Sign In | Create an Account | Welcome, . My Account | Logout | Subscribe | Submit News | Staff Contacts | All Access E-Edition | Home RSS
 
 
 

There's a new ‘Swami’ in town

February 14, 2012 - Jim Anderson
Burt Angeli won this year’s Great NFL Contest (published each week in Friday’s newspaper), correctly picking 168 regular season winners (with 78 misses), followed by a playoff record of 8-3.

Locally, our sports scribe was three games better in the regular season than high school students Allie Forenza and Michael Smithson. Those challengers, however, slipped in the playoffs, with Frorenza going 6-5 and Smithson 5-6.

Nationally, Angeli was better than most every NFL “expert” — and in many cases it wasn’t even close.

Angeli’s final record was 176-81.

Panelists in The Great NFL contest don’t pick the games played on Thursday. There were 10 such games this season and the Vegas favorites won six of them. Conservatively, we might figure that Burt would have gotten at least five correct, giving him a record of 181-86, had he picked every NFL game.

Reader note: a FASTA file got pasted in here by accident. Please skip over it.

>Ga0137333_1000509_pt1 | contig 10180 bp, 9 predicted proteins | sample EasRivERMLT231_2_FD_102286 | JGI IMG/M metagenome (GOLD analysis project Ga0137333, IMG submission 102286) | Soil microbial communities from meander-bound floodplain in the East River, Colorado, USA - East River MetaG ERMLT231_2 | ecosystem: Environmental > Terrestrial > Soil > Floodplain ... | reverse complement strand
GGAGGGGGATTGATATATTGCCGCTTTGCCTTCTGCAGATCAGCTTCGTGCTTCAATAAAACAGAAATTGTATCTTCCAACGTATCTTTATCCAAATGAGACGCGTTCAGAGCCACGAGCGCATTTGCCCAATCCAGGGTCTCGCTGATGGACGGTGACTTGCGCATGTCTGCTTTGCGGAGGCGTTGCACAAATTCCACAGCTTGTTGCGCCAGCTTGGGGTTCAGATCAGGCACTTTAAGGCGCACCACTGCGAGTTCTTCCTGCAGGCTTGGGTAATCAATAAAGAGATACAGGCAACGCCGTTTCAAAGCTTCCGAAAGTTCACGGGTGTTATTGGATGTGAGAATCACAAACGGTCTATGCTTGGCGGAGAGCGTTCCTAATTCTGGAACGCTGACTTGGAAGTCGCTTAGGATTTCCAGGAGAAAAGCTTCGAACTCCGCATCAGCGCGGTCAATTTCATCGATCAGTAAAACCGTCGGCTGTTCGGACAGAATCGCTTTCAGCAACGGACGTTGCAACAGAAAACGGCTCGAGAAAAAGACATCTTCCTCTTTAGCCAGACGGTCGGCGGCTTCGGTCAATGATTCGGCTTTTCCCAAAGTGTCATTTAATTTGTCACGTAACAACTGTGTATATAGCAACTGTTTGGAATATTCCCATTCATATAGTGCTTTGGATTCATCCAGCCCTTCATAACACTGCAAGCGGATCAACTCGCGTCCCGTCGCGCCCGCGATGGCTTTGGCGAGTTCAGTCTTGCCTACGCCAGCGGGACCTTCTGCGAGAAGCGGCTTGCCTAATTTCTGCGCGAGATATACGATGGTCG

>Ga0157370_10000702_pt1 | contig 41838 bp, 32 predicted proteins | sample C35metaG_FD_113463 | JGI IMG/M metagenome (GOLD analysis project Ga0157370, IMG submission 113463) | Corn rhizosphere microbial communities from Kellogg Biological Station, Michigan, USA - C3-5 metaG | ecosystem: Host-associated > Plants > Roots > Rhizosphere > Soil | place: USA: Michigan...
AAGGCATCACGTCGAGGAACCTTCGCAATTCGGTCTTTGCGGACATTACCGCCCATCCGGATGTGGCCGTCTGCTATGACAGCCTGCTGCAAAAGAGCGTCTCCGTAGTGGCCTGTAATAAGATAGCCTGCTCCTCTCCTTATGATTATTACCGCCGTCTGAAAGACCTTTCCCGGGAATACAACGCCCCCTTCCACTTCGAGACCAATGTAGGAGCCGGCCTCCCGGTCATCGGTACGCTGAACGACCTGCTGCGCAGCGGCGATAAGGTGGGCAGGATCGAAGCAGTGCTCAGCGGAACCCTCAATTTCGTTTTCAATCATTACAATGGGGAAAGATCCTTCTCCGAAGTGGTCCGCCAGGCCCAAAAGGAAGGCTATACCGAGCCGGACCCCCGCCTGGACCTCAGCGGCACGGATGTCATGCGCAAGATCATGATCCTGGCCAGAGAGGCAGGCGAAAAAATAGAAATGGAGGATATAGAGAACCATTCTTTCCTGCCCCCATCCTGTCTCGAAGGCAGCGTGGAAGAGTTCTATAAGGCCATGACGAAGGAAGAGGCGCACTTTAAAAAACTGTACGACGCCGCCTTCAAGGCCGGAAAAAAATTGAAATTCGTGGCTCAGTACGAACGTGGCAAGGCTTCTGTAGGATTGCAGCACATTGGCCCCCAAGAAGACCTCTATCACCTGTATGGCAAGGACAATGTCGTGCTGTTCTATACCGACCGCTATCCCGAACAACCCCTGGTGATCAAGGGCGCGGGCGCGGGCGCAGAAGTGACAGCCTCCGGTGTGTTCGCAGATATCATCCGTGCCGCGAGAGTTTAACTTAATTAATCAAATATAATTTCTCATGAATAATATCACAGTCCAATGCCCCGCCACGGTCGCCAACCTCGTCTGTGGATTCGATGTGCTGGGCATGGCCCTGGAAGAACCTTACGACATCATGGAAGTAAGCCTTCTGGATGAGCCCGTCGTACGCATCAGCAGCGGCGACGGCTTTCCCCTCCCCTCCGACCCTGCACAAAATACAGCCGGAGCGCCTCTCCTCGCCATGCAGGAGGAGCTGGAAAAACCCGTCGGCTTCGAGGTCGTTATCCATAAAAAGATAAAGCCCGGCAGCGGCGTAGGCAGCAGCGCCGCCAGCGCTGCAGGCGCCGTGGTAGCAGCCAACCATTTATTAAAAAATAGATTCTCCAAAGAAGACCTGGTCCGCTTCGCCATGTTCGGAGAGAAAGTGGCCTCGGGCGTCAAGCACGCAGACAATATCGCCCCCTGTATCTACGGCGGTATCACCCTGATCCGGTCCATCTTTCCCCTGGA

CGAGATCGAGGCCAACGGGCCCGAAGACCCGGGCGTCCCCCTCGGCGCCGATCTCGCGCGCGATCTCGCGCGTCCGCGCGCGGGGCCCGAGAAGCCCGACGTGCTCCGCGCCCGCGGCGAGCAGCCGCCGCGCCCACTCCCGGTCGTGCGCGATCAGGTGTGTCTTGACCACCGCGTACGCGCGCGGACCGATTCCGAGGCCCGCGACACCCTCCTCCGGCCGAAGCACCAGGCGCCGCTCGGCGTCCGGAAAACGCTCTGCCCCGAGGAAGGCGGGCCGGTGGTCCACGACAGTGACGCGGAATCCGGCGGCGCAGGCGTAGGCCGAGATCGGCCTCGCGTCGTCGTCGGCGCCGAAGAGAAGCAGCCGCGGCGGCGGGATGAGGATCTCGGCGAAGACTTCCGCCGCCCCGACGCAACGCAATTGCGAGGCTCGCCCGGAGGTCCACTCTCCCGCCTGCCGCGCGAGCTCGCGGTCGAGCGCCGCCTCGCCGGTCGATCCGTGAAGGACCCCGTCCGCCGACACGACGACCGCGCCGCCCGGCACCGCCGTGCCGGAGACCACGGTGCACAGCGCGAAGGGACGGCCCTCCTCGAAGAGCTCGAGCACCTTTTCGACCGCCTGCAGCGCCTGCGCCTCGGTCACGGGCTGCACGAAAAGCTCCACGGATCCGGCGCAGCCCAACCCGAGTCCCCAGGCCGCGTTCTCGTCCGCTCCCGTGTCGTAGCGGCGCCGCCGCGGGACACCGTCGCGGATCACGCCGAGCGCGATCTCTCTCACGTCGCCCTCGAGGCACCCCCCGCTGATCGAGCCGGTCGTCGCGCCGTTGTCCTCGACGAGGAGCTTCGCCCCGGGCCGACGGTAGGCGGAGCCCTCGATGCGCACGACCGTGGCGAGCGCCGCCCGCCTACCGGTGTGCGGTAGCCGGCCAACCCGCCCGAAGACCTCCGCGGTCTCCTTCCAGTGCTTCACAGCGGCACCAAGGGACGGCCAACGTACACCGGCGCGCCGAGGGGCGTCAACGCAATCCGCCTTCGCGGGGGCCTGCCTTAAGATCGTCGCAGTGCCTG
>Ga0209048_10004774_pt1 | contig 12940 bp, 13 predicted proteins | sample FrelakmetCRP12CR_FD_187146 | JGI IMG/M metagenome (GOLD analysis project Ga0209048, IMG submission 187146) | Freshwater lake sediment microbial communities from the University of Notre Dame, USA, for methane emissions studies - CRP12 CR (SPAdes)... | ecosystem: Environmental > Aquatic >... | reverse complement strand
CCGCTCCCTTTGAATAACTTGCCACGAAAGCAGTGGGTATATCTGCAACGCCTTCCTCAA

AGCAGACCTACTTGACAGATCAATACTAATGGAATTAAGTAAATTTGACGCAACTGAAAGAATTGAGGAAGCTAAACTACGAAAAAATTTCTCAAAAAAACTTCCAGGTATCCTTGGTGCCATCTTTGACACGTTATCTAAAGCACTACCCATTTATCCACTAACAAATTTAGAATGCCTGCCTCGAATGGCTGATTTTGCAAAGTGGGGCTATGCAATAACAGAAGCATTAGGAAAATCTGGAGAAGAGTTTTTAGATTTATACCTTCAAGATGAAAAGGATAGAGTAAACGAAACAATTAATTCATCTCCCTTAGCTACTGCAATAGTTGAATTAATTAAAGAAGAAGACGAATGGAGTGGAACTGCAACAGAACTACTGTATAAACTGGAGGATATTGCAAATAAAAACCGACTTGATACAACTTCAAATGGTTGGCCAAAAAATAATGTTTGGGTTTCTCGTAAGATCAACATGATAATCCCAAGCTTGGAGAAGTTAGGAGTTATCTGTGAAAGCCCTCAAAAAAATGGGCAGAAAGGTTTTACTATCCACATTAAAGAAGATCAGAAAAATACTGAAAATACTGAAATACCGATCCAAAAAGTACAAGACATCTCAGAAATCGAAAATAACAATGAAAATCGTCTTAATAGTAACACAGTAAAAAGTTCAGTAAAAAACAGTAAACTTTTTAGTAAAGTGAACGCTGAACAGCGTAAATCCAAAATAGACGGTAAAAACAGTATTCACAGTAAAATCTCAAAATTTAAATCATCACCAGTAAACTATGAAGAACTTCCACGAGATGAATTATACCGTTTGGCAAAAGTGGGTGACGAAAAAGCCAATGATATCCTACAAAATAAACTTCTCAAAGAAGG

At ESPN’s “NFL Expert Picks,” Mark Schlereth turned in the best record among eight ESPN analysts. He went 167-89 through the regular season and 7-4 in the playoffs for a final record of 174-93. (Two wins behind Angeli, even when picking the 10 extra Thursday games. Note to Chris "The Swami" Berman: Ouch!)

The actual winner of the ESPN contest was the computer simulation program Accuscore, which was 174-82 in the regular season but only 6-5 in the playoffs for a final record of 180-87. (Still one game behind Angeli, even if Angeli goes only 5-5 in the Thursday games.)

At CBS Sports, senior writer Clark Judge was the winner among five panelists with a final record of 178-89. At the Milwaukee Journal Sentinel’s Packer Plus, Jeff Maillet had the best record at 174-93.

The Pro Football Weekly staff also finished at 174-93.

By the way, Burt, if you’re looking for “help” in next year’s contest, a subscription to the Pro Football Weekly “inner circle” is just 90 bucks.

Or maybe they would pay you to join.

Right. They'll probably wait to see how you do next year first.

 
 

 

I am looking for:
in:
News, Blogs & Events Web